- Datamining und Sequenzanalyse: Die Veranstaltung wird von Markus Fleischauer gehalten und findet Mo 10:15-11:45h und Fr 12:30-14:00h statt. Wir werden auch diese Veranstaltung online durchführen, sofern alle Studierenden einen geeigneten Computer zur Durchführung der Programmieraufgaben zur Verfügung haben. Ein Computer ist für das Praktikum geeignet, wenn er diese Anforderungen erfüllt. Alle für das Praktikum benötigte Software ist für Linux, Mac und Windows verfügbar und wird während des Praktikums gemeinsam installiert. Sollte jemand keinen geeigneten Computer organisieren können, bitte umgehend bei Markus Fleischauer melden. Wir werden Zoom verwenden. Der Link wird rechtzeitig mitgeteilt. Alle Informationen zur Veranstaltung werden hier zu finden sein. Start ist am Montag 02. November um 10:15 Uhr.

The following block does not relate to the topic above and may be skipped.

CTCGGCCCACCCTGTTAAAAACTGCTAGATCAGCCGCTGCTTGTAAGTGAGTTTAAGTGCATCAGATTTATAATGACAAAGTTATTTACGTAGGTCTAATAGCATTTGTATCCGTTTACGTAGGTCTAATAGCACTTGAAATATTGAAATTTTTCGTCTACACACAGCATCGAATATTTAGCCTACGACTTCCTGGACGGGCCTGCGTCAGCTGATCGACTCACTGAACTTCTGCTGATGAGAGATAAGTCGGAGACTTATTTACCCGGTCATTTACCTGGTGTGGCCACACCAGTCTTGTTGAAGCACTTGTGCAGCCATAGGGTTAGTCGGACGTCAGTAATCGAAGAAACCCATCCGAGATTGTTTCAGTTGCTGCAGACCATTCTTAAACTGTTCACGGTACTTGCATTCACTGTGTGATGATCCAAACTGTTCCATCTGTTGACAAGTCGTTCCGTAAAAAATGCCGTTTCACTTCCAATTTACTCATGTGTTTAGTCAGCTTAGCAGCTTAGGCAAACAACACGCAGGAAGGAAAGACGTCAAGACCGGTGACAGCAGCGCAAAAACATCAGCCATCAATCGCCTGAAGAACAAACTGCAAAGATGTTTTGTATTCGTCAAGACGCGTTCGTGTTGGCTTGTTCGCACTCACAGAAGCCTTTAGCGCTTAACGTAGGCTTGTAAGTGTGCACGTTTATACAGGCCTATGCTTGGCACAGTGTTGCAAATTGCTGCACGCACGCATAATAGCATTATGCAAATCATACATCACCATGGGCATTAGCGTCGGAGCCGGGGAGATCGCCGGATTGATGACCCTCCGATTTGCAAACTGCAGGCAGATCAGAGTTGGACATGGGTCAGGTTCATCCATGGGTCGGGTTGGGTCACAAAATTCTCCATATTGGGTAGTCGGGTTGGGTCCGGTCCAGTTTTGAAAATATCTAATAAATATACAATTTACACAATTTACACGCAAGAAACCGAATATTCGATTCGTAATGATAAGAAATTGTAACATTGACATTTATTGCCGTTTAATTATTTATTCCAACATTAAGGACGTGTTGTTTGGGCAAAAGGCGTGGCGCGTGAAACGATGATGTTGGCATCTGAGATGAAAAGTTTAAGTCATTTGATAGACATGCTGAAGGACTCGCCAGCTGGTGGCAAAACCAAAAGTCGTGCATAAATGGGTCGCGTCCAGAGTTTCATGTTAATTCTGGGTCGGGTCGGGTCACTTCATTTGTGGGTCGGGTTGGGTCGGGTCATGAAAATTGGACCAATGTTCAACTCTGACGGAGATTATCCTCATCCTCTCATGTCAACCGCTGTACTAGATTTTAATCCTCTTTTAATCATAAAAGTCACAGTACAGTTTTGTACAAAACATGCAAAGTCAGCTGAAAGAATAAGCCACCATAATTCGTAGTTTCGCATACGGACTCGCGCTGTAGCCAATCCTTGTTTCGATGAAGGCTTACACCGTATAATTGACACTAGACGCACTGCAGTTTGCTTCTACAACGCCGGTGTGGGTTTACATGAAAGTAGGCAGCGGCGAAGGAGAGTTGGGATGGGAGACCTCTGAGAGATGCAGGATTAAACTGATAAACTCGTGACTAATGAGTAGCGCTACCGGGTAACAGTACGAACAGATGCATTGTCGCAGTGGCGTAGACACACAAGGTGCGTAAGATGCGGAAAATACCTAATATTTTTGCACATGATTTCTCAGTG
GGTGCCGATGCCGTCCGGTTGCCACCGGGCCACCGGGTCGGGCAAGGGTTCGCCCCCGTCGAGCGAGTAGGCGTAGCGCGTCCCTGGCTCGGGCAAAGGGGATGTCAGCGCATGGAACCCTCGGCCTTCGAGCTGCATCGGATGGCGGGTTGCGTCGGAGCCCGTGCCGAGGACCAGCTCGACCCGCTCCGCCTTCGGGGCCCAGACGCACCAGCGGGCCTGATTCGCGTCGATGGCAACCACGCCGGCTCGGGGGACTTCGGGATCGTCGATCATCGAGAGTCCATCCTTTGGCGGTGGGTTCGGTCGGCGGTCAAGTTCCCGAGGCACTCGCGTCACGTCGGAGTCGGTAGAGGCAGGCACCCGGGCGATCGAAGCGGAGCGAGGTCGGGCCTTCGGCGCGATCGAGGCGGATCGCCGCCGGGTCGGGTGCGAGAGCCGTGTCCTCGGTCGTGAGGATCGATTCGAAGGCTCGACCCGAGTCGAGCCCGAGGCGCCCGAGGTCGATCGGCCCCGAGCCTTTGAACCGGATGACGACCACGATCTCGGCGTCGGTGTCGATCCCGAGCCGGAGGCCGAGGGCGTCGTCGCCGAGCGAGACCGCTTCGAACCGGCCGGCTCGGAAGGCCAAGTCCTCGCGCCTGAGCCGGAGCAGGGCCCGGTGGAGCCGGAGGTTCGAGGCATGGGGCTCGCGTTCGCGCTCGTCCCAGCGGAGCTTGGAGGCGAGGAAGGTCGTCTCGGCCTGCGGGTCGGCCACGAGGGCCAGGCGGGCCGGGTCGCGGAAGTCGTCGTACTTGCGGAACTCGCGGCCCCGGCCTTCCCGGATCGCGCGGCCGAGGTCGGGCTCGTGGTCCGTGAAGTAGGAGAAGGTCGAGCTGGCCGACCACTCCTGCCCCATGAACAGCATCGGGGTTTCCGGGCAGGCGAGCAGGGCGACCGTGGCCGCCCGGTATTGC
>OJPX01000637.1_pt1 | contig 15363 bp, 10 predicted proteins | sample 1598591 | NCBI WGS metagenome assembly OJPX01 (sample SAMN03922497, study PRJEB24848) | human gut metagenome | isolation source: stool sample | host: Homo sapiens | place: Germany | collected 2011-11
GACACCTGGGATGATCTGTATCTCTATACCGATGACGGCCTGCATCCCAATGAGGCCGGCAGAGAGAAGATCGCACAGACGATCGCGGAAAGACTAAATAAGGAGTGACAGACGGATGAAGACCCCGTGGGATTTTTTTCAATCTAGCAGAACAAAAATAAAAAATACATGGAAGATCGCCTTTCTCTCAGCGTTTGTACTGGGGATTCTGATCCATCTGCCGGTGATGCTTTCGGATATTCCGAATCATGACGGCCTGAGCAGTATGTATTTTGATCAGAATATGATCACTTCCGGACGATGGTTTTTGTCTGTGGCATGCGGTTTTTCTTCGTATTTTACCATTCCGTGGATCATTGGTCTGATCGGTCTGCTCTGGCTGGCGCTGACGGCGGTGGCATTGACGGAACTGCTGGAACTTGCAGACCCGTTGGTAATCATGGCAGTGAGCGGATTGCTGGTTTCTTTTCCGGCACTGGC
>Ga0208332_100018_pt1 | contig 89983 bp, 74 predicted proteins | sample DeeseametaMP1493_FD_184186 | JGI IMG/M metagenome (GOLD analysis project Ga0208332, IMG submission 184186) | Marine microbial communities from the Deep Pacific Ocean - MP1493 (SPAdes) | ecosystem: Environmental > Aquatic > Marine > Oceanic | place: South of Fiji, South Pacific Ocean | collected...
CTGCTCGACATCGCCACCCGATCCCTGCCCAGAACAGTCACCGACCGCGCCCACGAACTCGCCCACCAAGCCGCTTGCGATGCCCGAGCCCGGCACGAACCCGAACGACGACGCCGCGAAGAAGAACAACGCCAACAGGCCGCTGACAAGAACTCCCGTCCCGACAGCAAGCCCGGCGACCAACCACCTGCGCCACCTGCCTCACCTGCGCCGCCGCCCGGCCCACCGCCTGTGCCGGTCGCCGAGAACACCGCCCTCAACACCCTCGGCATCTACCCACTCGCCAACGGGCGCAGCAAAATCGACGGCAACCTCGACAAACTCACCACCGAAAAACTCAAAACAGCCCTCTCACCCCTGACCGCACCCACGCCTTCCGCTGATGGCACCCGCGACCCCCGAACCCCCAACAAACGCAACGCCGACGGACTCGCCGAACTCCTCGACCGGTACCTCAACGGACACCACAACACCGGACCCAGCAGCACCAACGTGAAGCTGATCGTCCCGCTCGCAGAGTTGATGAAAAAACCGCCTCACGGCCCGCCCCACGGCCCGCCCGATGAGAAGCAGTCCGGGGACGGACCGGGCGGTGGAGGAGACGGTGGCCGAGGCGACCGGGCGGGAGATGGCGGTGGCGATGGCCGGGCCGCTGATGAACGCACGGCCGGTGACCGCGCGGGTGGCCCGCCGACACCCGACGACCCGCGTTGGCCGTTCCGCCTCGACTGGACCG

Bei individuellen Problemen und Fragen wenden Sie sich bitte via Email an Peter Dittrich (Studiengangsverantwortlicher) oder Sebastian Böcker. Sie können auch individuelle Gespräche via Zoom vereinbaren.
FSU-Disclaimer zum Vorlesungsmaterial, insbesondere zu den Videos mit den Vorlesungen:
- In unseren Veranstaltungen und ihrer Aufzeichnung wird ggf. urheberrechtlich geschütztes Material verwandt. Eine Nutzung, etwa durch Verbreitung oder Veröffentlichung dieses Materials, ist untersagt und kann die Geltendmachung von Unterlassungs- und Schadensersatzansprüchen zur Folge haben.
Our article “Database-independent molecular formula annotation using Gibbs sampling through ZODIAC” has just appeared in Nature Machine Intelligence. Congrats to Marcus and all co-authors!
In short: Annotating the molecular formula of a small molecule is the first step towards its structural elucidation but remains highly challenging, particularly for “large compounds” above 500 Daltons. ZODIAC is a network-based algorithm for the de novo annotation (no database needed) of molecular formulas, and processes complete experimental LC-MS/MS runs. (No metabolite is an island.) In comparison to SIRIUS, previously best-of-class for this task, ZODIAC reduces the error rate of false annotations roughly to the half. And sometimes, much more…
If you have problems accessing the paper: Here is a read-only version.